In 1948, Swiss chemist Paul Hermann Muller was awarded the Nobel Prize in Medicine. He was the first non-physician to win in that category - a surprise given the nature of the celebrated discovery. He had found that dichloro-diphenyl-trichloroethane (DDT) was an extraordinarily effective pesticide... It was especially effective against malaria. In Sri Lanka, to take one celebrated example, there were 2.8 million reported cases of malaria in 1948. In 1963, after a DDT campaign, the number of cases dropped to 17, with zero reported fatalities - only to rise into the hundreds of thousands again shortly after DDT was...
  • Nigerians Sue Big Tobacco, Seeking Billions

    May 26, 2007
    In 1998, the major tobacco companies reached a deal with 46 state attorneys general. They agreed to pay a whopping $250 billion over 25 years, and more in perpetuity.  In exchange, the states agreed to drop their lawsuits against Big Tobacco and pass statutes that would protect Big Tobacco's market share against their competitors by imposing escrow fees on cigarettes sold by little tobacco companies.  This deal, known as the Master Settlement Agreement (MSA), is being challenged by CEI in a lawsuit in Louisiana. The MSA itself wasn't too bad for Big Tobacco in the short run, since it was structured to allow the tobacco companies to pass on their increased costs on to their customers, smokers.  (Although the tobacco companies did end up paying $14 billion to the trial lawyers under the settlement). But...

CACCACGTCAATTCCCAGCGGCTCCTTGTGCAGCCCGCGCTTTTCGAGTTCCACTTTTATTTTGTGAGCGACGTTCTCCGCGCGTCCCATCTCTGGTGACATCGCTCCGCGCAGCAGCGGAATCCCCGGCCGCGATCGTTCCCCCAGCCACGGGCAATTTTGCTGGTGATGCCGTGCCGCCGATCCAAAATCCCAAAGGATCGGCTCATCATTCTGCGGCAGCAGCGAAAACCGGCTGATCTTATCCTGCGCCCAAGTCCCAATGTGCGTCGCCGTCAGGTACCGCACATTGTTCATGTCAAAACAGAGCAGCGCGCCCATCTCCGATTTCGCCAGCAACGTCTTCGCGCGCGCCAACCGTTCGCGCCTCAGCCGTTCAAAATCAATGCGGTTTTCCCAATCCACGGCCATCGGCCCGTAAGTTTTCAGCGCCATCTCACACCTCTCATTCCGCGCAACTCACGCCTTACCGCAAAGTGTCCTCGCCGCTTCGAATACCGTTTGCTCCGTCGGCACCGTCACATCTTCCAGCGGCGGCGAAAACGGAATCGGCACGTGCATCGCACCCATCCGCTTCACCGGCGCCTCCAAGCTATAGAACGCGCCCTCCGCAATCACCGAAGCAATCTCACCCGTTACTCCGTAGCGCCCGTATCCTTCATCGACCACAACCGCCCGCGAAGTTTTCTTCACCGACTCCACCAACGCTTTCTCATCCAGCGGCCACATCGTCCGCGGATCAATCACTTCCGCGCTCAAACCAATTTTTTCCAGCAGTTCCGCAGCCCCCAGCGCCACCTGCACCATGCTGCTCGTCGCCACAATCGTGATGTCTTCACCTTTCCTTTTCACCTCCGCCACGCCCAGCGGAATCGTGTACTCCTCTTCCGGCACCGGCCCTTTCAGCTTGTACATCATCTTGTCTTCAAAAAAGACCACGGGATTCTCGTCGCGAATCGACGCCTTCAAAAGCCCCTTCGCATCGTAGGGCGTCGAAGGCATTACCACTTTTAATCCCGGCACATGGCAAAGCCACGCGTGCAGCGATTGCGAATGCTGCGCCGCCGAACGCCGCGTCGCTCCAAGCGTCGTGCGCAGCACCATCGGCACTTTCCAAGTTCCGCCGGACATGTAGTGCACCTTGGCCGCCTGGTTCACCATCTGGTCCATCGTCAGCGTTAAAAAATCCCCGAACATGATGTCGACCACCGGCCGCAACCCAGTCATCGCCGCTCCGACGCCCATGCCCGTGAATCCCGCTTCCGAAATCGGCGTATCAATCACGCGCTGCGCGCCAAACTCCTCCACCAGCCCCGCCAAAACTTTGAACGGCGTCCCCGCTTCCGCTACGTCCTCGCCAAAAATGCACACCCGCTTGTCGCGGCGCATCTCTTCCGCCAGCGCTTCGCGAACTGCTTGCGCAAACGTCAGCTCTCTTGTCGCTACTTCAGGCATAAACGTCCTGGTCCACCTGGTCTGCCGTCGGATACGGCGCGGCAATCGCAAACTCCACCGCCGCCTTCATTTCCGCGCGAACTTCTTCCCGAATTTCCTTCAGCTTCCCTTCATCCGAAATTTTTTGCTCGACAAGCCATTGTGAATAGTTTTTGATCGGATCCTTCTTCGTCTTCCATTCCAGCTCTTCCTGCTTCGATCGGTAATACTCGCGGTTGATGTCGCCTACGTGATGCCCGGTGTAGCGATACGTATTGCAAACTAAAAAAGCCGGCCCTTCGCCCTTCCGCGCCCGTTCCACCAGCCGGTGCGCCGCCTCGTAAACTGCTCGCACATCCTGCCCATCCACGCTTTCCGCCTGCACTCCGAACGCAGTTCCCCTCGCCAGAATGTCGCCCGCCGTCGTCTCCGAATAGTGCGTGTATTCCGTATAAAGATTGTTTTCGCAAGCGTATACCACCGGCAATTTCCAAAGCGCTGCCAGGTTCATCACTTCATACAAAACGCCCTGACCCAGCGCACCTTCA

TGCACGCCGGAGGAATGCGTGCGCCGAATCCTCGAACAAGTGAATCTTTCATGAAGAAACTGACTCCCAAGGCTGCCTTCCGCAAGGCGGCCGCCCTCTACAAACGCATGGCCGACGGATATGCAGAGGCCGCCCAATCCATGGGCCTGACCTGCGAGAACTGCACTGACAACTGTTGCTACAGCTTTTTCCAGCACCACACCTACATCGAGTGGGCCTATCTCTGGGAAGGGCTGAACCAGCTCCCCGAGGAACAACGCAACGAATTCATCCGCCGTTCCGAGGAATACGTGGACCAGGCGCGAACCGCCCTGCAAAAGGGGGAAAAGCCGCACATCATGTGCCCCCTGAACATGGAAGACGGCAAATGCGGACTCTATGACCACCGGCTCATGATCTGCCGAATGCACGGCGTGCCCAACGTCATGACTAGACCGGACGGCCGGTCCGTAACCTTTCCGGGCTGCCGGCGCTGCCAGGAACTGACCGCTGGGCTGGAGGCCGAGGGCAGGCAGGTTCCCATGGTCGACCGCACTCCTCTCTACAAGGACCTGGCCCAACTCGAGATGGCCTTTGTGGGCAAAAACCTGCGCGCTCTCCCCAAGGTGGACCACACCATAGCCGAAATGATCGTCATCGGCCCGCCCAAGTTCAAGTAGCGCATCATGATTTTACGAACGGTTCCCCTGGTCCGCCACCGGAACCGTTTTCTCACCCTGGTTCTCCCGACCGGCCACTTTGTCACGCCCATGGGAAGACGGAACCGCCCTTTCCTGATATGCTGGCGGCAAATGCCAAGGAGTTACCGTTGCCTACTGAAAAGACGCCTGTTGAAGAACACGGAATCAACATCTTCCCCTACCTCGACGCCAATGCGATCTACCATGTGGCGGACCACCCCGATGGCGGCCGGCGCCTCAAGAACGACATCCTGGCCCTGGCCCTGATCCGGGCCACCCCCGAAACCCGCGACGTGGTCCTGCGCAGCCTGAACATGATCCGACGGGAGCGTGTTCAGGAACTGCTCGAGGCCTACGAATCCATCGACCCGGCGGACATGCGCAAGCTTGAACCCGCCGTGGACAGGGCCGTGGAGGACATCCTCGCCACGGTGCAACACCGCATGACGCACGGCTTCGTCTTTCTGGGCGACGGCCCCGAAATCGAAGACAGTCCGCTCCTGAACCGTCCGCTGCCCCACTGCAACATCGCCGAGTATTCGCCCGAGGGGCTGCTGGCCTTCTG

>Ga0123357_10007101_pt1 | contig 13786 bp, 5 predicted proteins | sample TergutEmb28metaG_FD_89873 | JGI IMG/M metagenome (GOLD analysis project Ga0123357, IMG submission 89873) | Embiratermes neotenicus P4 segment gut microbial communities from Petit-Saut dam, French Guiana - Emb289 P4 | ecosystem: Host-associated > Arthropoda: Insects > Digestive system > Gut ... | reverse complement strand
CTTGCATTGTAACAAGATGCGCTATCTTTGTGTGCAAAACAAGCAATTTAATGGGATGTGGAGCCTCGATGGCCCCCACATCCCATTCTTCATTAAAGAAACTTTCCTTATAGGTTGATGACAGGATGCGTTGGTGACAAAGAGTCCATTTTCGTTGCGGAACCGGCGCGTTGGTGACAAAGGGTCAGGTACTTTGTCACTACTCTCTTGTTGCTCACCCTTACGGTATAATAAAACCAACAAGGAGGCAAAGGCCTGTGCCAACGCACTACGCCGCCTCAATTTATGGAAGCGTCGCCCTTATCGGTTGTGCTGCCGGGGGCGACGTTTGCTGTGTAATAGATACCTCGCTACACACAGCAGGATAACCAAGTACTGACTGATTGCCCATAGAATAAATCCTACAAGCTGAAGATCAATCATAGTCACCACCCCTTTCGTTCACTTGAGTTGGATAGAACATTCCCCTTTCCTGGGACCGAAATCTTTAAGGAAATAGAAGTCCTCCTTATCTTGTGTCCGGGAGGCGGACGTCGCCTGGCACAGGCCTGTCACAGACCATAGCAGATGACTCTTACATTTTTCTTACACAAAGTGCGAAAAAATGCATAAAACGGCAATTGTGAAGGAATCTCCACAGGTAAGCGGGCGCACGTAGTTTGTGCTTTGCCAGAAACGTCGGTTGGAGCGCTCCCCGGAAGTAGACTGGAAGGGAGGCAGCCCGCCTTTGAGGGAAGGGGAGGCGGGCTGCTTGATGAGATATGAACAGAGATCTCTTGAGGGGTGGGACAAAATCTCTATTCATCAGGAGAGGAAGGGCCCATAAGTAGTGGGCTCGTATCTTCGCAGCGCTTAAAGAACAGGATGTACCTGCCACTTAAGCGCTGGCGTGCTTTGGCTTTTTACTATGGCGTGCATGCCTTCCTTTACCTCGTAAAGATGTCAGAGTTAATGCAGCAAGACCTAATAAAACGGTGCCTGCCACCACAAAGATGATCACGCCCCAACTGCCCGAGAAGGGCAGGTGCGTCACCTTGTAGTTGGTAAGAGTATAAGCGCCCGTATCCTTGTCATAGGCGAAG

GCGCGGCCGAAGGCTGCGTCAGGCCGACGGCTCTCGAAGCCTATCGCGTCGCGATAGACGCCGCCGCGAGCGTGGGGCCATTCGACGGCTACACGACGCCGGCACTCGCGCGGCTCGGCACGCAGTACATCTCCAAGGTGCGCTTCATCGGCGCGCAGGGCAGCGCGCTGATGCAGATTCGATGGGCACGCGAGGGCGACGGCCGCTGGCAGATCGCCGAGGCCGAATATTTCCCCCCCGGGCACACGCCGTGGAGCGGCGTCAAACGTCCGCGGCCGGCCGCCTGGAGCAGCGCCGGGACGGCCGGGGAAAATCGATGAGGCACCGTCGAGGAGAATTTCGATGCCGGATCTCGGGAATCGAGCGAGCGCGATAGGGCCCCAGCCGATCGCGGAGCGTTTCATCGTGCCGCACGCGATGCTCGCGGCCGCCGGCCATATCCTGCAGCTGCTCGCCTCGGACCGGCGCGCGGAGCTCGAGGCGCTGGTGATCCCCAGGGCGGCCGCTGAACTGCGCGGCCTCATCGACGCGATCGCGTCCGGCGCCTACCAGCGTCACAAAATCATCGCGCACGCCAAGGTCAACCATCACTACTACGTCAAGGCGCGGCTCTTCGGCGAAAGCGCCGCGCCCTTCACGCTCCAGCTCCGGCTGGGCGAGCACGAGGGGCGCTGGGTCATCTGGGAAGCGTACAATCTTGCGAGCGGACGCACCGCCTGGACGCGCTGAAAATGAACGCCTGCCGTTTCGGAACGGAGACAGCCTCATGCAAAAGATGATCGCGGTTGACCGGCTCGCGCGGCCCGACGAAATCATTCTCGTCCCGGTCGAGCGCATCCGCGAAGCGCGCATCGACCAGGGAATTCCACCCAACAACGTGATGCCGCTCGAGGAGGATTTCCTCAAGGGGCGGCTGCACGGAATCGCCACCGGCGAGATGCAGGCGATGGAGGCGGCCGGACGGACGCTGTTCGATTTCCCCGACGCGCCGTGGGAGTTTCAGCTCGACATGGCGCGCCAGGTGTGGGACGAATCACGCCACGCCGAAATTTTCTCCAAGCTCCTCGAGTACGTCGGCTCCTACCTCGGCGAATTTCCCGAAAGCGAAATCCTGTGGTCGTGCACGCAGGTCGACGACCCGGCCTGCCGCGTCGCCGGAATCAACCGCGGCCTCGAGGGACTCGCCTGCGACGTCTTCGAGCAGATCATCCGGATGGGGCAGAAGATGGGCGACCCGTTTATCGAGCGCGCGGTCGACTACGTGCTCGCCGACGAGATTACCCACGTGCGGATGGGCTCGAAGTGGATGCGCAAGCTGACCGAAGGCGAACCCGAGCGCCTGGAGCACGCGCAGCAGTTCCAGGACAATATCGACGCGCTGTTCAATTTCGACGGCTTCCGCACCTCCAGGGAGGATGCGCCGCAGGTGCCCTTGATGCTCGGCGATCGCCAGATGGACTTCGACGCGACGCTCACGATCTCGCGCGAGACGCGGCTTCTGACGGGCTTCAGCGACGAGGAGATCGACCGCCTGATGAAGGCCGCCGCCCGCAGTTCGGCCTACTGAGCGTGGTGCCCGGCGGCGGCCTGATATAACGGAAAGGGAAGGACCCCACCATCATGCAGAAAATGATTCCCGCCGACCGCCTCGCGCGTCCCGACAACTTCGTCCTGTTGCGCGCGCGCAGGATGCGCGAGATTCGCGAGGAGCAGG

• CEI Dinner in The Washington Post

    May 26, 2007
    The Washington Post's "Names and Faces section cites Christopher Buckley's speech at CEI's 2007 Dinner (scroll down to the last item):
    · Christopher Buckley was in fine form at Thursday night's Competitive Enterprise Institute annual dinner, the Reliable Source's Amy Argetsinger reports. The political satirist and author of "Thank You for Smoking" threw out zingers like "Don't you miss the Cold War? That was so much more fun than this one," "In France elections take 36 days. Not a perfect system -- you still end up with a French president" and "It would be refreshing for once to hear a candidate say, 'You know, I've lived in Washington all my life. I know how it works. I know how...
  • CEI's Dinner in The Washington Times

    May 25, 2007
    In today's Washington Times, Robert Stacy McCain recounts Christopher Buckley's appearance at last night's CEI Dinner.
    "You are my kind of crowd," Mr. Buckley told the crowd of more than 600. "Pro-smoking, pro-drinking, coal-burning." Riffing on CEI's skeptical stance on global warming, he said, "It takes guts, amid all the hysteria, to admit that polar bears love to swim."